Also, companies promoting switching pro-nouns is an ineffective way to get people to be more inclusive. It's a band-aid. You be inclusive by actually being inclusive.
Not every company need change, but if a pretty minor change can have a big impact on someone’s happiness and feeling of belonging, I’m willing to change.
This article has nothing to do with "promotions" from an HR perspective (although arguably being promoted to "Team Lead" ought to have resulted in a pay rise - whether it did or not isn't mentioned in the article). It's about a healthy team and its leaders treating someone fairly, honestly, and respectfully.
But yeah, I agree, avoid the toxic baggage.
It's a though the author is conflation two issues (that are of course related). One, a more generic 'nice nudges' culture, and another oriented specifically towards 'minorities in tech'.
In a lot of the discussions around gender, I end up thinking. "OK, I care. Now what should I do?" This post actually has some answers.
Also, even though I've got basically all of the privilege merit badges, I can empathize with her about what it feels like to be intimidated and how a little caring support goes a very long way in that time.
I found there are two difficult aspects to this: clearly defining the relationship from feelings -> needs (many examples in the book of this, and how people twist words when asked to describe what other people do that they don’t like), and avoiding specific language mannerisms I’ve grown used to but recognize as following negative patterns.
I found the approach helpful when I tried using it during some emotionally tense situations.
What a way to start an article that will presumably be read by your current peers, subordinates, and superiors.
> For the last decade, I have worked in male-dominated environments. While during this time I’ve encountered many nitwits and detractors, I’ve also been fortunate to encounter many proponents and advocates.
That doesn't seem like a blanket denunciation of their peers, subordinates, and superiors.
But this is in an article that is 90-95% positive, so I disagree.
That said, this person graduated a coding bootcamp + joined their first team less than 3 years ago. I'm not sold that they have much to teach about managing an engineering team (not that I do either).
When I was lacking experience, I actually really just wanted negative feedback. The absence of feedback, to me, was synonymous with "your work is correct." But no one would ever tell me what I was doing wrong. Even now, half a decade later, I have yet to get that negative feedback. I hope that means I'm just a good coder, but I always have this nagging feeling that it's because no one has actually reviewed my code before.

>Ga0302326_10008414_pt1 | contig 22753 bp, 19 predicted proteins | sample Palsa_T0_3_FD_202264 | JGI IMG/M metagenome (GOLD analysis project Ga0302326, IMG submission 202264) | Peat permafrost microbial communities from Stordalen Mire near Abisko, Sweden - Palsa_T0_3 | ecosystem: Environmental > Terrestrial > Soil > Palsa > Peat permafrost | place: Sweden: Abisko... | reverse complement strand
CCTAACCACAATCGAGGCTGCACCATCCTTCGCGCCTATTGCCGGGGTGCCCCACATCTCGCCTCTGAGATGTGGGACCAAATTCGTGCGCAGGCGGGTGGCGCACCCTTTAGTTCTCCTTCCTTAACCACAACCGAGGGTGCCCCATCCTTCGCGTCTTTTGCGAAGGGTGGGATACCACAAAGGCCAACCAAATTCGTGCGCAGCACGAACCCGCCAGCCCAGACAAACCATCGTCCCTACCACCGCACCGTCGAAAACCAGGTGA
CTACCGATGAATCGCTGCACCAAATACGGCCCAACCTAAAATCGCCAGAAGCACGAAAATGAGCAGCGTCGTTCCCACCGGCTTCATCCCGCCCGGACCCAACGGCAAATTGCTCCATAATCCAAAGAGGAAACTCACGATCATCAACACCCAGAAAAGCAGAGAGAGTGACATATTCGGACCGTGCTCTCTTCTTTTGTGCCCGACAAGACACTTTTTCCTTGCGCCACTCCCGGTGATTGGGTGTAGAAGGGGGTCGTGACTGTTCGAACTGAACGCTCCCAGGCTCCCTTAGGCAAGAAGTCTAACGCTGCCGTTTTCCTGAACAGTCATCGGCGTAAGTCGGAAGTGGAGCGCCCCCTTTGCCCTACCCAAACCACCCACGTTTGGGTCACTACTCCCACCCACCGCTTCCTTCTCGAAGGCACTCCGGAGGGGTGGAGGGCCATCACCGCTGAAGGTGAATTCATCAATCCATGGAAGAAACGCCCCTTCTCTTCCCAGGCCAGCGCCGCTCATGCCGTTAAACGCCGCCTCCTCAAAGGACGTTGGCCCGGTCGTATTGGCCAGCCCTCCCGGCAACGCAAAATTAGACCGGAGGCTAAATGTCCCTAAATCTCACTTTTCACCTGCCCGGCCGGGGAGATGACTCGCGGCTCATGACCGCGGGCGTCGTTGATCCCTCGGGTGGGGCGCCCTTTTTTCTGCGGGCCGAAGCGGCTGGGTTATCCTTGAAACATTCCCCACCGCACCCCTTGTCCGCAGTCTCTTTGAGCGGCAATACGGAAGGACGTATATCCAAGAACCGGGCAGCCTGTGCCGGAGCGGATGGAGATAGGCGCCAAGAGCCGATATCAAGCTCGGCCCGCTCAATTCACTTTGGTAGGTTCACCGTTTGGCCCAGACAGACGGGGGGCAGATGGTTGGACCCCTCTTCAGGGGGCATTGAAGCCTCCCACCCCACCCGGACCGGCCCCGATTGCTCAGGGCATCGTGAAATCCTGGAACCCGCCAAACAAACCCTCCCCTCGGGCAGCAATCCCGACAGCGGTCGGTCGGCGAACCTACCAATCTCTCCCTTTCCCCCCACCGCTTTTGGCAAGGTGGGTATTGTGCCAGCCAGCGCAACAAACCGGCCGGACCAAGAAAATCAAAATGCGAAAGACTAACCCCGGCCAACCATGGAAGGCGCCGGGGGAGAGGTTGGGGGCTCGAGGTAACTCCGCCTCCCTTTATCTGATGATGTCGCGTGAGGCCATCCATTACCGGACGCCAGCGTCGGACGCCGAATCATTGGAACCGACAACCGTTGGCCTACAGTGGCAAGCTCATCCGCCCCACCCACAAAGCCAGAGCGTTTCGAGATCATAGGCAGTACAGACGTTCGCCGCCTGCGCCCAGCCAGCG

That said, imposter syndrome is a very real thing, and it’s felt disproportionately by women and minorities in tech — I think we should be cognizant that a lot of our colleagues have been told throughout their lives, implicitly or explicitly, that their work isn’t good enough, and so that positive affirmation can do a huge amount of good.
Ultimately this about measuring and rewarding value generated which I prefer be evenly applied, objective as possible, transparent, and continuous. I prefer a culture of professionalism - a premise that we're all good at what we do and we all have agreed on some process to determine what is valuable to work on so we don't need continual praise - if the work wasn't valuable we wouldn't be working on it.
Part of me interpreted it as they don't trust me and tried to defend from my stupid mistakes. But I told myself to be patient and shook off the negative thoughts.
Recently I updated my view. Since I became a component lead, I wanted to be a bit more open-minded and let a junior dev to help edit a document. He messed up a few times (fat finger typos, pasted letters without accents, unsorted columns, etc.)
I researched together with him into why he inadvertently made those mistakes and it turned out he's very new to the IDE and not familiar with some editing tricks. He was a bit ashamed about that and tried to learn. But mistakes still happened sometimes.
One day, faced with deadlines and no time for re-doing edits, I turned off junior dev's write permissions.
I knew that this would cause negative emotions and explained to him. He understood it too. Things went smoothly for that deadline.
What I wanted to say is, some micro-act of taking away permissions is good for team efficiency, but may also show distrust, especially for sensitive team members.
My current take is: Trust by default. If breached more than twice, build it into the process and explain carefully.
What do you think?
I'm not saying its not warranted but I've seen people working at Google for several years and not get the Senior title.
At startups, 2yrs experience is usually when "senior" begins. Employers can pay in $ or in titles.
* Senior SWE
* Staff SWE
* Principle SWE
I think it depends a lot on the company and what terminology they use. Even at my current company, "senior" is not the highest level.
Time to time, I see review like: "This is confused to me" and the person who write that code explains a lot but refuse to make chances...I think those don't assume good intention in code review.
We aren't in school anymore. We are all get paid to work on something and to help the companies success, or the next engineer to success. When people spend time review your code, read your code, being thankful for these free advice.
I learned so much and thank deeply to people who review my code literally line by line.